For the record, I maintain my opinion that we will not see a flood of new foreclosures in Cocoa Beach and Cape Canaveral. The declining incidence of HOA liens seems to support the fact that there isn't a massive group of troubled owners that are freeloading on the bank's dime. Maybe there are hundreds of condo owners in default who are current on their HOA fees. I tend to agree with Local Appraiser that, whatever the number of properties that will be foreclosed, they will be not be dumped on the market at once. The banks find themselves in a good position of very low supply and can use that just like they did at Mystic Vistas to get higher prices. I could be wrong but I'll be happily wrong at the beach with my toes in the sand. Thanks to all those who commented (especially Snowy and Local A) for the spirited discussion. I gladly entertain dissenting opinions and other's research.

"Nothing in life is quite so exhilarating as to be shot at without results." ____________Winston Churchill


  1. I as well would love to bury my toes in the sand of the beautiful beach in Cocoa.But----can't ignore the upheaval that is taking place. I know only to well that the markets are on the big upswing. But does anyone really think our problems are really any different now than in 08. I don't think so.We are making the same kind of error we made then.Look at the facts--they are available--then throw in the EUROPEAN problems--especially Spain at the moment--and the problems become even worse than 08.A whole lot of intellects are playing Ostrich.They are hiding their heads in the sand and foolishly ignoring the growing problems,and hoping they will magically evaporate into the abyss.I as well as yourself really hope I'm way out in right field.We will have a better understanding down the road.Don't get me wrong--I'm not the Grim Reaper--I rely on facts that are staring us in the face. No hyperbole-just fact.I've been doing this for longer than I care to remember and my memory is not that great to begin with.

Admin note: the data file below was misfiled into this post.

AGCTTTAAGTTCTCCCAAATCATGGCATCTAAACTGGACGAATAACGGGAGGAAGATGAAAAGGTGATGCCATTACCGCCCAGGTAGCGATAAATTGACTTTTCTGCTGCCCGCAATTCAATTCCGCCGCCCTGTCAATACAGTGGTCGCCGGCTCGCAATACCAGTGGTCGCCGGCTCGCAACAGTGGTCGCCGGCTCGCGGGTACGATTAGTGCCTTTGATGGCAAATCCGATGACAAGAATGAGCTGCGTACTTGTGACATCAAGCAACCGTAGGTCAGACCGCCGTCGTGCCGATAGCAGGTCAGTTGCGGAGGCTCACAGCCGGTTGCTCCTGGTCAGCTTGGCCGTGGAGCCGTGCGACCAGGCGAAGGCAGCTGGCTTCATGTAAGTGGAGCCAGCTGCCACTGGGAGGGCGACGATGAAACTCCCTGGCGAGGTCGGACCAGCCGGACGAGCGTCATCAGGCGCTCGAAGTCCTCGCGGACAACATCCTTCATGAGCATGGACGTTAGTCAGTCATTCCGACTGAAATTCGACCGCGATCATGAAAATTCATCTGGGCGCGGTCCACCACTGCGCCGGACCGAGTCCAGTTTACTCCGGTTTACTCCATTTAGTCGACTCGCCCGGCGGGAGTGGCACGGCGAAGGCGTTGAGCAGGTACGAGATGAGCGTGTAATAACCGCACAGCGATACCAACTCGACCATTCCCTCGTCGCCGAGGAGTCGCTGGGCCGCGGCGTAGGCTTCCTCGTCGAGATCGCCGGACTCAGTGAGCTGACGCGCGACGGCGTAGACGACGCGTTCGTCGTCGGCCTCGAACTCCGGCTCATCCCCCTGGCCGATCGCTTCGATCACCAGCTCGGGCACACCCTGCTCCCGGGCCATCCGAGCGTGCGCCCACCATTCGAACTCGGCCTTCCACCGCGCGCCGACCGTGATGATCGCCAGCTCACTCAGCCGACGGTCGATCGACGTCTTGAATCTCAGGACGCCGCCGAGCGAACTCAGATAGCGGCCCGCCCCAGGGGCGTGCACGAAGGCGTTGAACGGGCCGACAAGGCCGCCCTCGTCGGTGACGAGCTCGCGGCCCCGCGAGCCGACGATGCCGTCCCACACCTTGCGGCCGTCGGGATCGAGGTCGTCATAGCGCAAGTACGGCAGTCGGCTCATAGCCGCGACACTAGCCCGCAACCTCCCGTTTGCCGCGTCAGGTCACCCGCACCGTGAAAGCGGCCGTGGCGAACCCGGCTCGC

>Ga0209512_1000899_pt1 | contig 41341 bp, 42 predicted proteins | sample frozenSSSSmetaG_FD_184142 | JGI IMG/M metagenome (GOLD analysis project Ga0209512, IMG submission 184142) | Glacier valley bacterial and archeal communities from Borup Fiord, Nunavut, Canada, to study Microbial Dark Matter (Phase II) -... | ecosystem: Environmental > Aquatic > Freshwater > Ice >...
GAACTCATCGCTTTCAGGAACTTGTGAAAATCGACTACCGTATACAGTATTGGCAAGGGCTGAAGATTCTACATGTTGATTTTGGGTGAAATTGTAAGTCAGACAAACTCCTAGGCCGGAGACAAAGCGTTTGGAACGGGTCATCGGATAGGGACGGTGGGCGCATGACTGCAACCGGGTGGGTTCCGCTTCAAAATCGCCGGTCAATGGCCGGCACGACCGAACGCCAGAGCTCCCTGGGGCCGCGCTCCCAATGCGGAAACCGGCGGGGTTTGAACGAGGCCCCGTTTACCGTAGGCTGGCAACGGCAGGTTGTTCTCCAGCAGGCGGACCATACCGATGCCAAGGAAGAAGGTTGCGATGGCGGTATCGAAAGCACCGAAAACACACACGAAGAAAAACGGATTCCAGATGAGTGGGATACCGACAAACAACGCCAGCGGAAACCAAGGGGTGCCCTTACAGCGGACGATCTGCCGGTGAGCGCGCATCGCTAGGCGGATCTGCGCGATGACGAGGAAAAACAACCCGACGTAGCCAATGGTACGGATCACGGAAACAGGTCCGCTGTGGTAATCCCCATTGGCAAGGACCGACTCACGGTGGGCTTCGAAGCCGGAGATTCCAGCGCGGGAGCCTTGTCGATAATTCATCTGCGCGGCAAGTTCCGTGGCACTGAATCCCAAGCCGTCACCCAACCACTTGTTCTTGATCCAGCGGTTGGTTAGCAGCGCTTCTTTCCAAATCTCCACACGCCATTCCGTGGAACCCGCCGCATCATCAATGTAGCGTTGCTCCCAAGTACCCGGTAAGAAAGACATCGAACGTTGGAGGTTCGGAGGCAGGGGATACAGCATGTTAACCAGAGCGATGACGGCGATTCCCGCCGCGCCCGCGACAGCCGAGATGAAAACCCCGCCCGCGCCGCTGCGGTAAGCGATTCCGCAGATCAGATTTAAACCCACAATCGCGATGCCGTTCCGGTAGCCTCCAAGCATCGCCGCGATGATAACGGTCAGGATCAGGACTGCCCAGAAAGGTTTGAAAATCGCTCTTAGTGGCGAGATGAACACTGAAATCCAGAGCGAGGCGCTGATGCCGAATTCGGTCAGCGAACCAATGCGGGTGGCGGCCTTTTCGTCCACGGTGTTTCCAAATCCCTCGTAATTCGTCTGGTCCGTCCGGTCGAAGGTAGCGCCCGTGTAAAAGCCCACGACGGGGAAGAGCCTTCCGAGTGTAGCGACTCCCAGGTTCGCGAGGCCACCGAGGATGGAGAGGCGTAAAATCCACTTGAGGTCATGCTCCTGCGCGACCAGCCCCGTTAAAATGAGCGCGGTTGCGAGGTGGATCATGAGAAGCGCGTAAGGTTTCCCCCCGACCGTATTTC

2. Snowman, I’m curious what your objective is for purchasing a place. The way you talk, you sound like you’re buying with the intent of re-selling the property, which certainly involves a different perspective than someone who is buying strictly for personal use for the foreseeable future.

    Certainly, having to re-sell is always a possibility and one that I took into account when I finally purchased a condo this year in Cocoa Beach. I know full well that I may lose some or all of my investment. I also know that investment was 30+% less than it would have been 3 or 4 years ago. Given the personal enjoyment we’ll be able to get out of the property and our intention to retire there permanently at some point (not to mention the meager rate of interest I was getting on the cash) the purchase made a lot of sense, even with the risk involved.

  3. To enjoy for sure.But--the risk at this point is just way to high for me. More power to you. Enjoy--that's what life is all about.I'll have a better read on things in about seven months.If things change I'll buy you both a beer on the beautiful white sands of Cocoa Beach. But--once again--I'm not holding my breath or making ice cubes for a few old fashions.

  4. Really enjoyed your blog. As a life long resident and retired (which few can say), I wish I had bought rentals a year or two ago but hesitated. Recently asked by a friend if I was interested in his aging mother's condo, I looked through the Appraiser's site. I found that unless purchased recently, the vast majority were bought 25 years ago which tells you about their age and everyone else bought in the mid 2000s and is way upside down. This is probably typical of non ocean front. Also the canals are lined with widows of Apollo workers who are getting up there in age. To me this equates to a constant supply on the market for the foreseeable future. Yet home prices have surged. Are there enough baby boomers from up north with the cash to support this? We'll see.